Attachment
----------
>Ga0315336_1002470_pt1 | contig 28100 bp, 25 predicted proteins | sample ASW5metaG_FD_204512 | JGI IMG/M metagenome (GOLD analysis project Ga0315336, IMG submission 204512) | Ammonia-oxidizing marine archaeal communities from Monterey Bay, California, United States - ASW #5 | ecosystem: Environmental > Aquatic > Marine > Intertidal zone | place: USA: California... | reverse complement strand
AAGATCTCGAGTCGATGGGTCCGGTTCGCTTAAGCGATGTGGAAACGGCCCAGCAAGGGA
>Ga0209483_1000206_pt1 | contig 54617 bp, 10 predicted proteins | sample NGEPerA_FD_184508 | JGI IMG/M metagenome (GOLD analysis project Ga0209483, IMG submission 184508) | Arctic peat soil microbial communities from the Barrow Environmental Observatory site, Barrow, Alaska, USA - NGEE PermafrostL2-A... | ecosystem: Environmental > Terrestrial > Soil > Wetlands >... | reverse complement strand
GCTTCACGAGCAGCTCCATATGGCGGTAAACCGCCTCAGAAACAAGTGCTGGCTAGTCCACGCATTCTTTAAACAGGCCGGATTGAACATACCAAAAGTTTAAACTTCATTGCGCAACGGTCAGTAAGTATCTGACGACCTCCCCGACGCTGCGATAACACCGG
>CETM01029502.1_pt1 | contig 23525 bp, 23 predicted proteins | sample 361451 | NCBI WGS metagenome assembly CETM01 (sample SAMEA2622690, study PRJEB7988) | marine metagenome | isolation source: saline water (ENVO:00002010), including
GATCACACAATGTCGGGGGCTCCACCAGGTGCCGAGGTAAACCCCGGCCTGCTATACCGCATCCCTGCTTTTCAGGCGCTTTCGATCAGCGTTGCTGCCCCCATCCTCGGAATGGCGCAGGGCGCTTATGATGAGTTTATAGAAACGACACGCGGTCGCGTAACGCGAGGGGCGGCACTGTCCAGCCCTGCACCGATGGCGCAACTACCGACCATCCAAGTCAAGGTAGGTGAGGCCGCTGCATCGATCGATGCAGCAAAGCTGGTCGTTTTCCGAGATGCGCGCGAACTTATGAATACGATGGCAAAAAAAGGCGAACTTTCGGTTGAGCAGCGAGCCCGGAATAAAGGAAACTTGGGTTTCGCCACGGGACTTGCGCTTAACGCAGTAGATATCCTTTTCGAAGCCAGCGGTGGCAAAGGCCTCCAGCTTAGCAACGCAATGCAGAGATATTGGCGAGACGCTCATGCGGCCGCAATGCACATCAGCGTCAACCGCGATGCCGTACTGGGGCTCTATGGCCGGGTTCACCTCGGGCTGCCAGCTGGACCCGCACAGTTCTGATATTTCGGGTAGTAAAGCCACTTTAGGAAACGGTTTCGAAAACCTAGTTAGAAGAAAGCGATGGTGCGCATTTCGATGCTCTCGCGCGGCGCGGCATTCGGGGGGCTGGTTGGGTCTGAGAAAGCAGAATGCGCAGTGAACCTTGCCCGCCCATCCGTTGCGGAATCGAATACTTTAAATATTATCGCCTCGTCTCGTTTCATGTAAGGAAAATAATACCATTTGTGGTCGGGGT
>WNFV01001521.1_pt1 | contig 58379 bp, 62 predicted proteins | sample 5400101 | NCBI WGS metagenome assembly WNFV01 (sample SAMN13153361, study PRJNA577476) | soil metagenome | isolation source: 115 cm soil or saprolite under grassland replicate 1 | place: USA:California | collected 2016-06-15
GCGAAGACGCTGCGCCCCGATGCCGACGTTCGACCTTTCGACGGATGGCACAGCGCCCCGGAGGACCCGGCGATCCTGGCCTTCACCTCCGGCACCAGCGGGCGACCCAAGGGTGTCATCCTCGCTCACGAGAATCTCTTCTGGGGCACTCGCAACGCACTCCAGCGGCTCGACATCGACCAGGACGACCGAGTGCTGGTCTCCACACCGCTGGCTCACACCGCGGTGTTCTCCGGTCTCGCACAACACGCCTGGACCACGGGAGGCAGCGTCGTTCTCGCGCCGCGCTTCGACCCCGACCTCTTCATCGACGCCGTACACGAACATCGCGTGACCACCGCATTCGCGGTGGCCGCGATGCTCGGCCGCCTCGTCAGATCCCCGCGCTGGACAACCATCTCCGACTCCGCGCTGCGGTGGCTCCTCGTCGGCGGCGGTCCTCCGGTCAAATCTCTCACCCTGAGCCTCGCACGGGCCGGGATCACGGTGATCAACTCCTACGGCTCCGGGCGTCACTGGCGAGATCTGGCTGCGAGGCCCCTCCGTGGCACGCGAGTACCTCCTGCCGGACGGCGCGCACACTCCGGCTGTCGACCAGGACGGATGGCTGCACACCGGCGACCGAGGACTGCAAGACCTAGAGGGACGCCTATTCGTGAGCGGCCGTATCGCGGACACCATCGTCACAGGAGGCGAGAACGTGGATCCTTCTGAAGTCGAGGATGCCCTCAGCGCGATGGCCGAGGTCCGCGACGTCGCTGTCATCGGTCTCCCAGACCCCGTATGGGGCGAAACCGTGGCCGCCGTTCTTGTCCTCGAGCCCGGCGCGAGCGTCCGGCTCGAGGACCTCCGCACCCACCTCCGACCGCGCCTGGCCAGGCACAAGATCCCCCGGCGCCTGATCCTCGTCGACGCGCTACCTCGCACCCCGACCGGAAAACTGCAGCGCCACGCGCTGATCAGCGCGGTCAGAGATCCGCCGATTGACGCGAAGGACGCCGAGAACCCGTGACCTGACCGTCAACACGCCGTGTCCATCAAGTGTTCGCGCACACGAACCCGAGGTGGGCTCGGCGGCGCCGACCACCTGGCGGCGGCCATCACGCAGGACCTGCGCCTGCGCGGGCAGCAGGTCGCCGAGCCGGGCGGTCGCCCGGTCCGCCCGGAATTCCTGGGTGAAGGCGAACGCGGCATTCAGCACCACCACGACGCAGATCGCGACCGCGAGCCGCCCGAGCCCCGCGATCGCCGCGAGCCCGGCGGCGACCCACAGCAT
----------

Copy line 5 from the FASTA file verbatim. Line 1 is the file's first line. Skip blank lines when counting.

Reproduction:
>CETM01029502.1_pt1 | contig 23525 bp, 23 predicted proteins | sample 361451 | NCBI WGS metagenome assembly CETM01 (sample SAMEA2622690, study PRJEB7988) | marine metagenome | isolation source: saline water (ENVO:00002010), including